Misc Assignment Update (Ft. Nuke, Python and Academic writing!)
Alongside our group project (which I'll update more about soon) we've also had a lot of misc assignments to complete throughout February, a compositing assignment, an essay and a scripting assignment.
For the essay, we were given a choice of 3 topics, one by each of our theory lecturers. I chose a topic on "Visibility and Invisibility" of CG techniques as I felt it the most interesting and my essay was about how keyframe animation is used Invisibly in Life of Pi (the tigers movements are mimicked in order to replicate real life and make the audience believe it was an animal actor rather than a computer generated creature) and visibly in The Gruffalo, where the models are made to seem hand sculpted and despite the back plates of the movie being captured from real life sets, the animation on the gruffalo isn't created to seem realistic or made to mimic real life.
It was one of the more interesting essays I think I've been set and it was very interesting to research. I really enjoyed Life of Pi as a movie, so watching all the videos on the making of the movie was very interesting! I'll likely post the completed essay on here at some point for people who are interested (I'm just going to wait until the course is over, because I don't want to set off any plagiarism filters and what-not by posting it online!)
The second assignment we've had recently was compositing. We've had several great lessons recently by our lecturer Mel about using Nuke to composite our render passes. I'd not used Nuke at all previous to this, or had any experience rendering out passes for my animation, but I've learned a lot from it. I won't post our Nuke assignment here, because they're all the same, but our task for this assignment was to replicate a rendered video as closely as possible, using nukes tools to rotoscope, colour correct and get all the passes in order. This was mainly done using the shuffle nodes to place all the required passes (there were some trick passes as well that shouldn't have been placed into our nuke scene (like GI, when we were using RAW GI) there were also some broken parts of the scene, like incorrect alpha layers that needed to be rotoscoped out, a lot of colour correction and some bloom to be added to the scene. It was an incredibly challenging assignment! I found it quite stressful at the start, thinking about how much needed to be done to replicate the video we were given, but once the basic structure was down, I really enjoyed problem solving and figuring out how to replicate the more finer details of the scene! Colour correction was probably the hardest part of the task for me, but hopefully I did alright with it!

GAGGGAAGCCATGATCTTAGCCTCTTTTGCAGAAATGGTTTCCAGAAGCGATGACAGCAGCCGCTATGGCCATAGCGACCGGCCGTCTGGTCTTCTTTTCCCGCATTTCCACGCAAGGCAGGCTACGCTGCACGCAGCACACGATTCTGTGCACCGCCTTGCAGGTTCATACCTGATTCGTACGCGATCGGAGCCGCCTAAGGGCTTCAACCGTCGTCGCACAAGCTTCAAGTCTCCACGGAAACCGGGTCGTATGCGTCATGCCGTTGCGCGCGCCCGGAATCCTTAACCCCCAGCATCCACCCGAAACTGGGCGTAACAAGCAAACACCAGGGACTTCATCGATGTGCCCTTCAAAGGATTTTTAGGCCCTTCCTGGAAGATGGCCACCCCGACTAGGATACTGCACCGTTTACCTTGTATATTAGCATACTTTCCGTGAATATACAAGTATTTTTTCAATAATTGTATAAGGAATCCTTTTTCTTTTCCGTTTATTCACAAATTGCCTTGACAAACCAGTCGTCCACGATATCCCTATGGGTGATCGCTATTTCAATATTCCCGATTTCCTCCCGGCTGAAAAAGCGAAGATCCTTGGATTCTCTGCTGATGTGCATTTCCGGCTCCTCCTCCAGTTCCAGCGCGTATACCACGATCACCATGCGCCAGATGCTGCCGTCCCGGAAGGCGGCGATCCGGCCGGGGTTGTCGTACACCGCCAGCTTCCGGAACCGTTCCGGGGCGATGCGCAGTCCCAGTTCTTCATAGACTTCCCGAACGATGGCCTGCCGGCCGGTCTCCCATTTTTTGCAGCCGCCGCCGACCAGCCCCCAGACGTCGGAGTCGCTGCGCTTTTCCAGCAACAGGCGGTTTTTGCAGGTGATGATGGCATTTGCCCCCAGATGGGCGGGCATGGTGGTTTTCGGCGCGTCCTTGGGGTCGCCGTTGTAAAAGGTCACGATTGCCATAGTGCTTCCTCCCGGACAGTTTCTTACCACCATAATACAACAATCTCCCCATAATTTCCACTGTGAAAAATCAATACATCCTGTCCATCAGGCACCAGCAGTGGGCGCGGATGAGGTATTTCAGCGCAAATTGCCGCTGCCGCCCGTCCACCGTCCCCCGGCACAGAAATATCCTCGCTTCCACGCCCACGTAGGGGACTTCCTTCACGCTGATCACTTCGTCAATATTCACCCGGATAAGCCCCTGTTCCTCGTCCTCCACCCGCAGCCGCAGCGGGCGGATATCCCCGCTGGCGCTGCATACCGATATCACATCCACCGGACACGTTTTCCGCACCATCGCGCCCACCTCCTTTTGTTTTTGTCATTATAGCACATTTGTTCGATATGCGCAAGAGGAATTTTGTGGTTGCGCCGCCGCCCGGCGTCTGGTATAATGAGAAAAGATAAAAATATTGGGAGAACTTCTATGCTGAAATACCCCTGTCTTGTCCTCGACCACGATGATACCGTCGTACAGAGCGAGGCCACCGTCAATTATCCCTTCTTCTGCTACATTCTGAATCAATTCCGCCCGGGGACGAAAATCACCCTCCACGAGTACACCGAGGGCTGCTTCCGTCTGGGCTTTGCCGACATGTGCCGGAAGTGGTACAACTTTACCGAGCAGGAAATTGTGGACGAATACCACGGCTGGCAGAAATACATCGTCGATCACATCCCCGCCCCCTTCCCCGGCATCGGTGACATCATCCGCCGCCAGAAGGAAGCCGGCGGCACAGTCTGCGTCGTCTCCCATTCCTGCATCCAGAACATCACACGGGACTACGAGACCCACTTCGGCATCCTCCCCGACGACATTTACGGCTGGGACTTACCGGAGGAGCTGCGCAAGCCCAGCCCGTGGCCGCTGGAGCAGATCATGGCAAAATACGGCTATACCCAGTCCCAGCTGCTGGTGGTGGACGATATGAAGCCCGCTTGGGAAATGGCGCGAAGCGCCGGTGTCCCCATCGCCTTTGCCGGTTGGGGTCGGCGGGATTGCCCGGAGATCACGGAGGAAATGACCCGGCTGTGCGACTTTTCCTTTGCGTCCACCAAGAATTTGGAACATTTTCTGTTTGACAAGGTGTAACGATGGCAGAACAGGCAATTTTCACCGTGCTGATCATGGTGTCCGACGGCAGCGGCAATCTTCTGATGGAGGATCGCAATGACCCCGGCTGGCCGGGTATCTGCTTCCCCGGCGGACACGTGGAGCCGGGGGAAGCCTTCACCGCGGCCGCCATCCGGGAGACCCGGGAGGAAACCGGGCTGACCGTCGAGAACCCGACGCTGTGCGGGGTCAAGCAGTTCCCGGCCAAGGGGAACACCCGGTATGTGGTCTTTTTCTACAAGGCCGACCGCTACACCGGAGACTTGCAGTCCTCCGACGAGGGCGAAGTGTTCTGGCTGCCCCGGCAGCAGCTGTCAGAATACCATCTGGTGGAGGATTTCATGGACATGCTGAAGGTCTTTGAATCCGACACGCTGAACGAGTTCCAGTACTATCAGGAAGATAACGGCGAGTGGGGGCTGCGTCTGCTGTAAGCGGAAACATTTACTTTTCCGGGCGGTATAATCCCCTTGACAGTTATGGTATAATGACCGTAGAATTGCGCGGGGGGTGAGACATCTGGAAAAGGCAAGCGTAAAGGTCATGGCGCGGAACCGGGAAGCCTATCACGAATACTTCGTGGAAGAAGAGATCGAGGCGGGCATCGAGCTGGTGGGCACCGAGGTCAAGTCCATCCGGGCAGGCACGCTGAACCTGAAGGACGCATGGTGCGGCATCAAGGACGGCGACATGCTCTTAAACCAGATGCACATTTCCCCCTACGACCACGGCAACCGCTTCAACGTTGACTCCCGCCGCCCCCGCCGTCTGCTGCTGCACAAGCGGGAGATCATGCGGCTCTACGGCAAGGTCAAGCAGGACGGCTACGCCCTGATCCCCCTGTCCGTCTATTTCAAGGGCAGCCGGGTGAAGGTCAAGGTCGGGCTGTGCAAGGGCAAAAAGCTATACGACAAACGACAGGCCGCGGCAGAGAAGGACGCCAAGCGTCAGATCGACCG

Here's the screenshot of the node graph that we were required to submit, including notes on what we did and why! It's pretty nuts, haha! (larger view here) I'd definitely like to give compositing a shot again in the future and will likely be doing it on Munchin Monk when we get to that stage in the production (we're getting close now!)
The final misc assignment we've had is a scripting assignment. I believe I spoke a little about our first scripting (exam style) assignment in January and this is the part two for that. It was a pretty open brief, we were required to create a script that "produce or contributes to the production of a scene, animated sequence, tool or simple game" and we got marks for every extra thing we included in this script from this list: Conditional Constructs, Repetition Constructs, Functions we have defined ourselves that return a useful value, Python Library Functions, String Manipulation, Parameterization and User Input and Control.
This was a hugely open brief and considering I had little experience in scripting and this was all very new to me, I decided to start simple and aim to create a "Planet Creation tool" in Maya. I wrote out what I wanted to achieve as a baseline and then added more complex ideas as I completed these, gradually building upon the tool.
Here's the document with my main ideas from the start of the project.
I managed to complete almost all the goals I set out to do for this (even if the text/print function at the bottom is a little random) and the only part I was unable to figure out was the layering of textures through scripting.
Below is an image of the basic 'planet', 'moon' and 'ring' that is produced from the script.
and here is the read-me we we had to create for hand-in explaining how the interface works! :)
But yeah, that's the scripting assignment for you! I know it's quite a simple script but I'm actually really pleased with what I've achieved, especially in regards to the UI. Python was completely new to me at the beginning of this year and although this assignment was the one I was dreading the most, I've actually had fun with it! Not sure my script is actually useful in any way, haha, but I have learned a whole bunch from doing it :)
That's the end of this post, lots of the misc assignments we've had these past couple of months! It's the last week for Munchin Monk now, so I'll be posting more about that soon!
Until next time!